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An exploration of the perspectives of help-seekers prescribed hearing aids

  • Elizabeth Claesen (a1) and Helen Pryce (a2)

Abstract

Aim

This pilot study uses qualitative methods to learn about the psycho-social needs of people who seek help with hearing loss.

Background

There has been some emphasis in health policy to reduce the number of appointments required between assessment of hearing loss and fitting of hearing aids. This may respond to audiological needs but may not address the psycho-social needs. This study piloted a phenomenological approach to identify the patient's perspective.

Methods

A phenomenological approach was taken to provide description of patient perspectives.

Findings

Six patients reported that help-seeking was primarily influenced by the need to appease social partners and to improve hearing performance. Hearing aids were not regarded as acceptable treatments.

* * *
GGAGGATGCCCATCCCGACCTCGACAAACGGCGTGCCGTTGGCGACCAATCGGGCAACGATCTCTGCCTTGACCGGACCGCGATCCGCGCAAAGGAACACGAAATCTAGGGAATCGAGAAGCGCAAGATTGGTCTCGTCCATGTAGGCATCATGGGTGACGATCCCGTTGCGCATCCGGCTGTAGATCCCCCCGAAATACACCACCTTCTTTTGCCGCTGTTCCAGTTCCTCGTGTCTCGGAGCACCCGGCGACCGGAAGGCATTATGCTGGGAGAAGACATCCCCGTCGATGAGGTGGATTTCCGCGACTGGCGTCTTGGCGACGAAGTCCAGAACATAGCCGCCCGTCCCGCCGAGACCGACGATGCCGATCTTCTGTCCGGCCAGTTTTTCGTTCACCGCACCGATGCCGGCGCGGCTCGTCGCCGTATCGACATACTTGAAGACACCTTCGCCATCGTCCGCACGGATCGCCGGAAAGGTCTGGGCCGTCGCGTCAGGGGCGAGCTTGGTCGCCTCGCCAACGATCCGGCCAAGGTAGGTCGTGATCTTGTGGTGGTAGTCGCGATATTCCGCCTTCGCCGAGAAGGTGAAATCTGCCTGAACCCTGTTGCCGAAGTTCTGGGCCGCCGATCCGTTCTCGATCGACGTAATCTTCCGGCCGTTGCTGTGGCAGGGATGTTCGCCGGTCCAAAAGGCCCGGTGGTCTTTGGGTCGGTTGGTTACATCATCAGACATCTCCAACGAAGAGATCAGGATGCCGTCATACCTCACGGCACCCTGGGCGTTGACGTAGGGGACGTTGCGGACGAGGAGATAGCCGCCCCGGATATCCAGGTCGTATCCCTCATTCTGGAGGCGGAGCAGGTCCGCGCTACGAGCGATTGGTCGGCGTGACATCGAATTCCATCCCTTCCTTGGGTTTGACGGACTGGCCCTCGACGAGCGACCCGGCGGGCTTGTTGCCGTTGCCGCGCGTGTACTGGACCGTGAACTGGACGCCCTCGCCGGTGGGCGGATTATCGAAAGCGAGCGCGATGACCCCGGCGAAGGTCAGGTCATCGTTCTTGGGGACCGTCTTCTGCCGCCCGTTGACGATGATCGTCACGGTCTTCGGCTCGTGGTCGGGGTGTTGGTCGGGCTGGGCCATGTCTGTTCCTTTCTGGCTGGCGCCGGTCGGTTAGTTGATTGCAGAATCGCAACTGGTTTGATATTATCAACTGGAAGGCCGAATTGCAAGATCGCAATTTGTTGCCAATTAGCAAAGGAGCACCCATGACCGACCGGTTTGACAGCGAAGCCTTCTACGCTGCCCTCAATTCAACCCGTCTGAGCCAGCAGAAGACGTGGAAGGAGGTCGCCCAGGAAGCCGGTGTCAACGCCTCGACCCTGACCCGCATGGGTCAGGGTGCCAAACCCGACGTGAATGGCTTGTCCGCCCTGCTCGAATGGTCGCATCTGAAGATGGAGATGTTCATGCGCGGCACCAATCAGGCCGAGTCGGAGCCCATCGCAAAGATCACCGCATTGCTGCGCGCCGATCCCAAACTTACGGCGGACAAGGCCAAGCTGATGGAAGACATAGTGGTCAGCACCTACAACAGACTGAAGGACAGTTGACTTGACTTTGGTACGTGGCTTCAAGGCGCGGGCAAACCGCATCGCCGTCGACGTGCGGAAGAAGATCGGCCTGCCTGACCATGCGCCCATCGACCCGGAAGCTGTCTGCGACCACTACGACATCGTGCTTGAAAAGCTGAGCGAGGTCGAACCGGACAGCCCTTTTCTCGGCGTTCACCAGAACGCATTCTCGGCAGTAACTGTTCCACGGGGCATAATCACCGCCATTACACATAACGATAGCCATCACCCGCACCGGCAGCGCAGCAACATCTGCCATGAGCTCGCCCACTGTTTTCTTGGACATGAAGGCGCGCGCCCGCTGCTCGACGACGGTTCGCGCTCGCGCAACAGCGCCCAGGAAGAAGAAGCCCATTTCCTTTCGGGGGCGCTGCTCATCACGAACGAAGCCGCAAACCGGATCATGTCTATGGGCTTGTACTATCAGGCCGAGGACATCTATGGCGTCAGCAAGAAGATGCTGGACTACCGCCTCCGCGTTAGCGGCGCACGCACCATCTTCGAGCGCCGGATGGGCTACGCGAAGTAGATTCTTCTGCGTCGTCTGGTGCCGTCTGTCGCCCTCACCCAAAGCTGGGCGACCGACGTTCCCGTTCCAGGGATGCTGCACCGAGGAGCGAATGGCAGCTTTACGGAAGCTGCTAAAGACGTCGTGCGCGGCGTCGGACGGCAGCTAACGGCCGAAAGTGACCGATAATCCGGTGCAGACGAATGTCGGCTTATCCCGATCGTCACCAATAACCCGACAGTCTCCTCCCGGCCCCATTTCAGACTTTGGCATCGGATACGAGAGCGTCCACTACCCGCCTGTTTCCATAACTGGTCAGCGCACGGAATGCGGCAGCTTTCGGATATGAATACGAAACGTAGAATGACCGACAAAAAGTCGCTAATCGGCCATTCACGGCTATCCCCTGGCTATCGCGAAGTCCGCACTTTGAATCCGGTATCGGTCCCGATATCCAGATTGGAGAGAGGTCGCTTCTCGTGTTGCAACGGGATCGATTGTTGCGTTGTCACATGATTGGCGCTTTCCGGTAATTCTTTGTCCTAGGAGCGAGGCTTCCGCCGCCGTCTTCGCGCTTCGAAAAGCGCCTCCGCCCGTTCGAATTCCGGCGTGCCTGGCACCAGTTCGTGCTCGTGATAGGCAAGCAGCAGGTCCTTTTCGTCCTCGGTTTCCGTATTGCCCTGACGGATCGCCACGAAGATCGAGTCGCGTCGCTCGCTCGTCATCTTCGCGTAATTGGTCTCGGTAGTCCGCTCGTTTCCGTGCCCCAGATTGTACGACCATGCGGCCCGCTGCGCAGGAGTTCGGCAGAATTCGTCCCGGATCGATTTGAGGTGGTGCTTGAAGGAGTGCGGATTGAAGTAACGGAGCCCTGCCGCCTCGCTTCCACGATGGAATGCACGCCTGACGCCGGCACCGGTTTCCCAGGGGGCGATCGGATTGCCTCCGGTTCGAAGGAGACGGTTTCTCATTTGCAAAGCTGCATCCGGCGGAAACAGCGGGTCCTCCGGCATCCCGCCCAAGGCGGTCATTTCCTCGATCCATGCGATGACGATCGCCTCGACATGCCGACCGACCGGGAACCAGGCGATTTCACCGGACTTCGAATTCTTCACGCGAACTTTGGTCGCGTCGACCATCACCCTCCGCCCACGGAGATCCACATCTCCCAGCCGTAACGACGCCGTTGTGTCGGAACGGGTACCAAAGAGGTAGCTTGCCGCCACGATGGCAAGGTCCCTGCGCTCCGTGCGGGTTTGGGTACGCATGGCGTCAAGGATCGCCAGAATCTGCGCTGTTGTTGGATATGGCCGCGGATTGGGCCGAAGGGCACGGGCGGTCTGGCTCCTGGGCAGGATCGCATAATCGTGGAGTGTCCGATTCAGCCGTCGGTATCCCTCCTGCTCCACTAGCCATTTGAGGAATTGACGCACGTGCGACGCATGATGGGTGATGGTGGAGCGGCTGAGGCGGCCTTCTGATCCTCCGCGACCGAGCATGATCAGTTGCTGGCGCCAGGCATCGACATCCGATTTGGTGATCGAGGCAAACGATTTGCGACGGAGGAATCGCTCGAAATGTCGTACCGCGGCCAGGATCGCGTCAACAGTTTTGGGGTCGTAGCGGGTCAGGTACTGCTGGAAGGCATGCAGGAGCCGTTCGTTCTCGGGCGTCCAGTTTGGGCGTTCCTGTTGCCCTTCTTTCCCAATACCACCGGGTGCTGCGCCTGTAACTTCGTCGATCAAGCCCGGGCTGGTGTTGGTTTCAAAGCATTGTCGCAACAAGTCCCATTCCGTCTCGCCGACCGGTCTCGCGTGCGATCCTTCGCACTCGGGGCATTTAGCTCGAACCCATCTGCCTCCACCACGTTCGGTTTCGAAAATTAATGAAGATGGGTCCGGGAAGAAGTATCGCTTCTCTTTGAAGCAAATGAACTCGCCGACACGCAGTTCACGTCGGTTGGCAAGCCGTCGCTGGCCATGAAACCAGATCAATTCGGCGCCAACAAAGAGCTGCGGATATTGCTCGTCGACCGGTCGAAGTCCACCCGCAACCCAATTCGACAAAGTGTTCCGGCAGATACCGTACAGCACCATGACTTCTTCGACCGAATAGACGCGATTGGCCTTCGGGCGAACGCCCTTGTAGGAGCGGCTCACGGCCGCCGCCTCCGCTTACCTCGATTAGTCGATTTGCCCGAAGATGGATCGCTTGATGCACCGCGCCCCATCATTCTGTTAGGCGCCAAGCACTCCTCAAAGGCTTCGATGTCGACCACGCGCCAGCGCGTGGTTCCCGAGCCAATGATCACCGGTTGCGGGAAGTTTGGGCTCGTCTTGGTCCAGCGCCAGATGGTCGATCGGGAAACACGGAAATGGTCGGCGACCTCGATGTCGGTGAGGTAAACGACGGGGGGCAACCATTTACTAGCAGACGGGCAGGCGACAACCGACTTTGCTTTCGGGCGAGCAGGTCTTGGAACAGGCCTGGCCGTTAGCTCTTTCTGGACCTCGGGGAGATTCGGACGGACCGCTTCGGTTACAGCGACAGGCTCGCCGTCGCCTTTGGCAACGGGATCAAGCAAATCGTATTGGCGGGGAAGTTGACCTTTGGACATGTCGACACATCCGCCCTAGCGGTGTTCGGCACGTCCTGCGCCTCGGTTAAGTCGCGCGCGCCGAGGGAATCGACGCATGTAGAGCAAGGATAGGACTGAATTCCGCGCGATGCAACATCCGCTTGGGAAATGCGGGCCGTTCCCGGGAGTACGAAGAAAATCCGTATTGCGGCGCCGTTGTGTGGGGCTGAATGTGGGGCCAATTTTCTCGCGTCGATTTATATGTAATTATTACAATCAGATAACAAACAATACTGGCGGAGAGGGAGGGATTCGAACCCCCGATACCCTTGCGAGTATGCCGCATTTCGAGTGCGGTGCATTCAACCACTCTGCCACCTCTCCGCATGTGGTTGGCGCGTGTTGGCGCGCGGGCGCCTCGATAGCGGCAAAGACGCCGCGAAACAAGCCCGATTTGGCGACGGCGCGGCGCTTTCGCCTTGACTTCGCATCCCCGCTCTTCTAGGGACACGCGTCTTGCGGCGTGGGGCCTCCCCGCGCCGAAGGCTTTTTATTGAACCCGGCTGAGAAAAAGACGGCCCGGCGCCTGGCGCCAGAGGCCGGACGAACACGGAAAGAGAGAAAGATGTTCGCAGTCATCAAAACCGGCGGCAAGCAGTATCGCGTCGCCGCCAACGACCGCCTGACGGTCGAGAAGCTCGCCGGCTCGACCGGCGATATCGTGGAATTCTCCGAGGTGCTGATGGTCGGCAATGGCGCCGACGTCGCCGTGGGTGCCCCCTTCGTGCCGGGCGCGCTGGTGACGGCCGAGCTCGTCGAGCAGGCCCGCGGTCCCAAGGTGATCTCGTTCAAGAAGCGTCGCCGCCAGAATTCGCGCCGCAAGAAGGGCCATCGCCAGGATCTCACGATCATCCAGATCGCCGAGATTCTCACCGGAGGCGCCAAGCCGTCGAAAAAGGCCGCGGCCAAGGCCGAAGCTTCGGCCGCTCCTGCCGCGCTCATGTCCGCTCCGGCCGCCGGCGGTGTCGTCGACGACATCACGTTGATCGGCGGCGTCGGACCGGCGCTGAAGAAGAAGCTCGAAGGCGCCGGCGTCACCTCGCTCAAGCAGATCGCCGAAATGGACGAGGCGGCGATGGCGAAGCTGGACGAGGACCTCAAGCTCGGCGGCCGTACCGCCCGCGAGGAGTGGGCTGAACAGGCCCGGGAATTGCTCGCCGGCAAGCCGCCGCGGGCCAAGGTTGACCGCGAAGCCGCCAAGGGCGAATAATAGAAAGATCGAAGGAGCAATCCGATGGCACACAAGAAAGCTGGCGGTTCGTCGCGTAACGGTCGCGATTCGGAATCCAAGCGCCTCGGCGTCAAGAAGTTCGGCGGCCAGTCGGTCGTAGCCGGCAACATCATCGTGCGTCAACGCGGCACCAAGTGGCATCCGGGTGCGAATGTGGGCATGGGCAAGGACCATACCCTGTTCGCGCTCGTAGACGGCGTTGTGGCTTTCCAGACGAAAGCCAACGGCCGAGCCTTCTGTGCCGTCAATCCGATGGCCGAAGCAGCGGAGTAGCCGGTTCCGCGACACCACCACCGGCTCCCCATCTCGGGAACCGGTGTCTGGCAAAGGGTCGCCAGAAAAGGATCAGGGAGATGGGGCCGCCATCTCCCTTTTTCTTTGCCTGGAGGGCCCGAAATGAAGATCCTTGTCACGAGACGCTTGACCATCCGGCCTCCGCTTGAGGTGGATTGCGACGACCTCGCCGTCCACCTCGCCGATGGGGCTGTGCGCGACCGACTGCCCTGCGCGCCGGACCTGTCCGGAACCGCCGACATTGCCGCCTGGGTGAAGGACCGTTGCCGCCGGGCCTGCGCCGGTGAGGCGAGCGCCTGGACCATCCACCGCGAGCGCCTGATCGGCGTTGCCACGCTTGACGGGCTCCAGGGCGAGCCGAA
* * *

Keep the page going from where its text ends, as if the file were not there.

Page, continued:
Conclusions

Service providers need to consider the psycho-social consequences of hearing-aid issue alongside audiological needs.

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Copyright

Corresponding author

Correspondence to: Dr Helen Pryce, Senior Lecturer, Centre for Hearing and Balance Studies, University of Bristol, 8 Woodland Road, Bristol BS8 1TN, UK. Email: Helen.pryce@bris.ac.uk

References

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Keywords

An exploration of the perspectives of help-seekers prescribed hearing aids

  • Elizabeth Claesen (a1) and Helen Pryce (a2)

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